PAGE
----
We stand at an historical crossroad at a most complex stage, in whose course the fate of Jerusalem, the refugees, and the state's borders may well be decided. These issues demand the unity of all the forces in order to create a Palestinian state of readiness that will serve the national issues, and currently we must prepare the masses so they can prove capable of contending with what the ensuing stage has in store. We've all witnessed the broad mass support and its rallying around the Palestinian negotiating delegation upon its return from Camp David and we saw the sense of exaltation and victory of the Palestinian delegation following the reception it received....However, the escalation in mass activity mandates tougher activity in the stages that will precede victory and in a manner that allows the masses to fulfill their role in serving the national cause so they will not be merely eyewitnesses to the events relevant to determining their fate.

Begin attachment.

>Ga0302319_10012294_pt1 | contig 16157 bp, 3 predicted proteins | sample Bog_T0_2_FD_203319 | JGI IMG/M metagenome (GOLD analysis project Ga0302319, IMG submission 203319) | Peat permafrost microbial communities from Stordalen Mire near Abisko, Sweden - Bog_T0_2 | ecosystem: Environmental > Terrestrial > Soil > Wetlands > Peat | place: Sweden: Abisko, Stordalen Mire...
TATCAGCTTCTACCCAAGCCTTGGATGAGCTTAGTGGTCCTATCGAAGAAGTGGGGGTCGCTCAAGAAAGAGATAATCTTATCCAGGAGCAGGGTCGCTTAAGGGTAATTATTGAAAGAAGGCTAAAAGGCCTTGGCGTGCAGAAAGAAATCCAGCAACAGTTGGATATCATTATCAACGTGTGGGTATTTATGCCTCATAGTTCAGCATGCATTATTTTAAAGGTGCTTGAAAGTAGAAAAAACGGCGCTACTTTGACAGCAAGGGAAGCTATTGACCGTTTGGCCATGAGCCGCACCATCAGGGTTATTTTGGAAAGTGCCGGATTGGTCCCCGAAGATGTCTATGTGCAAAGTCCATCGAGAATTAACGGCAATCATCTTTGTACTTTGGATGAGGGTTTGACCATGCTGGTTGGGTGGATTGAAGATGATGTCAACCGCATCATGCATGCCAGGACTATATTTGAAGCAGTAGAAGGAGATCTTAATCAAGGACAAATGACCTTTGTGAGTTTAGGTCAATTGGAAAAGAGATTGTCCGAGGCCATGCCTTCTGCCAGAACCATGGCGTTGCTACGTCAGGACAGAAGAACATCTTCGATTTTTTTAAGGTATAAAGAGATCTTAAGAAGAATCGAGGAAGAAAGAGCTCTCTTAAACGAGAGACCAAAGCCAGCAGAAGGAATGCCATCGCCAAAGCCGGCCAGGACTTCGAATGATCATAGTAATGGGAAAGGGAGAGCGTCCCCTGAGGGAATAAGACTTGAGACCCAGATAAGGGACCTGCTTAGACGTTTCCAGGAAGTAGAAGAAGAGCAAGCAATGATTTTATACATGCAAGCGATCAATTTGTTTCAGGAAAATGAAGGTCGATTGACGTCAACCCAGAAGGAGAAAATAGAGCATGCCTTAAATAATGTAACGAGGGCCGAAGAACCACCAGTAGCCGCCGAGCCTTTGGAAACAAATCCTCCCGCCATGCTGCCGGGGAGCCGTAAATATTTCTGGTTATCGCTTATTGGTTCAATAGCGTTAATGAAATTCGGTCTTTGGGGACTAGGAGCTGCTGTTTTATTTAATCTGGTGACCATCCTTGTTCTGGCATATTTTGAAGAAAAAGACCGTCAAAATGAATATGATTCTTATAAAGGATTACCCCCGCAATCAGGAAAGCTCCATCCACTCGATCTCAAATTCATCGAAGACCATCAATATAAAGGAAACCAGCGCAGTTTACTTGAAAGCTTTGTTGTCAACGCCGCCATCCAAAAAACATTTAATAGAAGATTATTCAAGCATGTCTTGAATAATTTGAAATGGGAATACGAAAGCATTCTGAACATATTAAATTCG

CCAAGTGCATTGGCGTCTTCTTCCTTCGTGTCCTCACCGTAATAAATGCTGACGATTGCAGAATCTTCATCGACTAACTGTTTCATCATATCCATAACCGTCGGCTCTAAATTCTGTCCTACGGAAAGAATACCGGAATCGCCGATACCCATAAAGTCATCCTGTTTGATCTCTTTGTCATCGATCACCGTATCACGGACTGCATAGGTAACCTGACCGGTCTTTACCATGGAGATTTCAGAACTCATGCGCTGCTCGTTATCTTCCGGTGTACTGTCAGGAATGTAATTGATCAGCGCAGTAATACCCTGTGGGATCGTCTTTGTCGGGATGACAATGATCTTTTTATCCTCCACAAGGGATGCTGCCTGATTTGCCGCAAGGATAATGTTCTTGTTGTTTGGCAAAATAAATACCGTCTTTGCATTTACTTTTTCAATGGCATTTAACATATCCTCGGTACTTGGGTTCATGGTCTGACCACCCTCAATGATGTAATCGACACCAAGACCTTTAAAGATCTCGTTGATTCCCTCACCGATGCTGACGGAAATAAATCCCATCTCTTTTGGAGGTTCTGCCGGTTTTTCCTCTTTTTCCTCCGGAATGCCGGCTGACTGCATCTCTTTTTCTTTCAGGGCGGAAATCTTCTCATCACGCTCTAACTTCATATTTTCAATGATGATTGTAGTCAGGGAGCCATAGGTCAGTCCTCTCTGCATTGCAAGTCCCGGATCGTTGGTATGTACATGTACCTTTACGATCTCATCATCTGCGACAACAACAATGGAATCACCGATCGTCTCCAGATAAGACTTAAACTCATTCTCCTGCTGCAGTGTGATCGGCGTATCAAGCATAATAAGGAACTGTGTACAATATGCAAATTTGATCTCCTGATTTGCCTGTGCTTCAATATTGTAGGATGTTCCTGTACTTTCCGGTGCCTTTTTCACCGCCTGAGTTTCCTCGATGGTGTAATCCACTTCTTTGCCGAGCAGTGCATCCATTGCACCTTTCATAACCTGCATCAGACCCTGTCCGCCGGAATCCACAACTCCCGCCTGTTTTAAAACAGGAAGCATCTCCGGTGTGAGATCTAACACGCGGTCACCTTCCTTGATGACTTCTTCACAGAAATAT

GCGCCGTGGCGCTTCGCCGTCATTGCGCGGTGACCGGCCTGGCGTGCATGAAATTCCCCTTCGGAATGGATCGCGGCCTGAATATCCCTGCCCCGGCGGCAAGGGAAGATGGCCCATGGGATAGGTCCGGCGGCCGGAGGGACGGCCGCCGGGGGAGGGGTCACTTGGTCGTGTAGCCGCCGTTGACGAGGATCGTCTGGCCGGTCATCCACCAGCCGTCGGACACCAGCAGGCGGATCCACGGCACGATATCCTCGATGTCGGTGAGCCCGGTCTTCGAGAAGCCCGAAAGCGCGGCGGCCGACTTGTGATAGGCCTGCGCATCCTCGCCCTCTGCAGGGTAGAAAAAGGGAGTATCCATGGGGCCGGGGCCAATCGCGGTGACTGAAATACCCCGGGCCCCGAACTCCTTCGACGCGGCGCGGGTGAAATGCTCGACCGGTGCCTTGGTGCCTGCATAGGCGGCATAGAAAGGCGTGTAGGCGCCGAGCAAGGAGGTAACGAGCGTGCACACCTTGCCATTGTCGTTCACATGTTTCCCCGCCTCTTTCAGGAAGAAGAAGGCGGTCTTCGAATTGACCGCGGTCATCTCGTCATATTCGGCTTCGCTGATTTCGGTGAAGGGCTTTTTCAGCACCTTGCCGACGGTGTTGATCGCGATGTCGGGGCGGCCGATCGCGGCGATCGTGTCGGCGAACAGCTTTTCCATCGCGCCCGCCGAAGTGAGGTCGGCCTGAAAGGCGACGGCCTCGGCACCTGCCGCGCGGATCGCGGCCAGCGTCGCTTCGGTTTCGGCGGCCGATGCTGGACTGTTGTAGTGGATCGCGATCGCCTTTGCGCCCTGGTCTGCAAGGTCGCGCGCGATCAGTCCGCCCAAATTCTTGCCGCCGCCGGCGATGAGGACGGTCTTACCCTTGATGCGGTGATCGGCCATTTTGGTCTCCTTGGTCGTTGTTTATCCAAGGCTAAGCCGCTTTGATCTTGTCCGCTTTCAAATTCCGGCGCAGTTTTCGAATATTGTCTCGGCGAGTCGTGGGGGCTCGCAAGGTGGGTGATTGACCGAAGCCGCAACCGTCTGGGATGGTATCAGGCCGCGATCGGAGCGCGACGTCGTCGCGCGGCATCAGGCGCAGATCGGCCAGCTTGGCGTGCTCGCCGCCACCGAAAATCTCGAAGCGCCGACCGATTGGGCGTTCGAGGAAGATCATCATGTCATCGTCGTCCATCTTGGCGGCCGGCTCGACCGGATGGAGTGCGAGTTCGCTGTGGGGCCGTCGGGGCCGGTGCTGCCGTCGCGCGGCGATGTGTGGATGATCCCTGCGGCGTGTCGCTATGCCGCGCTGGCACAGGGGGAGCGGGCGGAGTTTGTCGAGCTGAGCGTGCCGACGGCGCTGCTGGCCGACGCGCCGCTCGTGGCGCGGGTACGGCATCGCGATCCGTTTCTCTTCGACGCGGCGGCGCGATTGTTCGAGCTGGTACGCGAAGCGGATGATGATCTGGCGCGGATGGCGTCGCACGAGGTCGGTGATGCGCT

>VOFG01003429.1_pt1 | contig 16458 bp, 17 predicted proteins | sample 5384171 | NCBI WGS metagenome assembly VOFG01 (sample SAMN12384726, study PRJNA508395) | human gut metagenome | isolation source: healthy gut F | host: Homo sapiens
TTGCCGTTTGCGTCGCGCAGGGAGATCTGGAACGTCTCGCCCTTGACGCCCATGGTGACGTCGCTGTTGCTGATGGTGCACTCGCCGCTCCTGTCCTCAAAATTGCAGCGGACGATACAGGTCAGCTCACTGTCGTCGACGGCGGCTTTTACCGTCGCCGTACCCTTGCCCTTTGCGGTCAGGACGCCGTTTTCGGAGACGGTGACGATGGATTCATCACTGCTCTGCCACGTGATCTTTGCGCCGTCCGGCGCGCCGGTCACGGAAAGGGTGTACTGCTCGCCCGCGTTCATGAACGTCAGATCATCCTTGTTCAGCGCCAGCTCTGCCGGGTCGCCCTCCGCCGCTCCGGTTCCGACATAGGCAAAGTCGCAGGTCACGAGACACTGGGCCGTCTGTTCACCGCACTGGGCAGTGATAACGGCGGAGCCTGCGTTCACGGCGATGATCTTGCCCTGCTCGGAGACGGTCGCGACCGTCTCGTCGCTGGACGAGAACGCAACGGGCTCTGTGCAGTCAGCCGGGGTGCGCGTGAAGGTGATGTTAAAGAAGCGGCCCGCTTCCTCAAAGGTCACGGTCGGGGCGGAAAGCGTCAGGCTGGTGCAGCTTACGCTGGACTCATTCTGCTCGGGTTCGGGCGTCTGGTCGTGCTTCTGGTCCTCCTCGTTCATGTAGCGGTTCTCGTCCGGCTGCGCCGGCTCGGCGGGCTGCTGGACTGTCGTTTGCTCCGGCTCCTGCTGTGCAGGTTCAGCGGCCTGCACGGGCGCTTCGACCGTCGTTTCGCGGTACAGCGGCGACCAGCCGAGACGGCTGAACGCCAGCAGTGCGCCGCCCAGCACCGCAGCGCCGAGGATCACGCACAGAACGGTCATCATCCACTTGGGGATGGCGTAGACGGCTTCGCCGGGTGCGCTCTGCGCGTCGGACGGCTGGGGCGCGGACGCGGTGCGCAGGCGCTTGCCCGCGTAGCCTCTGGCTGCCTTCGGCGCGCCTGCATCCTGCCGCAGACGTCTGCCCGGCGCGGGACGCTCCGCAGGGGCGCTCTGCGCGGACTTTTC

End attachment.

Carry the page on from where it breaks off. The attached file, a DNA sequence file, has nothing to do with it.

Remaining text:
On September 11, 2000, about three weeks prior to the beginning of the Second Intifada, the handwriting on the wall was clear. In an article in the newspaper Al-Sabah, the official organ of the Palestinian Authority, Yasser Khalil (apparently the pseudonym of the paper's editor, Sari Al-Kidwa) announced the imminent timing and the expected pretext (Jerusalem) for the launch of "the intifada and jihad campaign" against Israel:

The defense of Jerusalem requires blood, we can only defend Jerusalem with blood, the time of victory and the fall of the martyr has arrived....The battle of Jerusalem is the mother of battles....We will advance and proclaim a comprehensive intifada for Jerusalem, the hour of the intifada has arrived; the hour of the intifada has arrived; the hour of jihad has arrived; the hour of Jerusalem has arrived and Jerusalem beckons.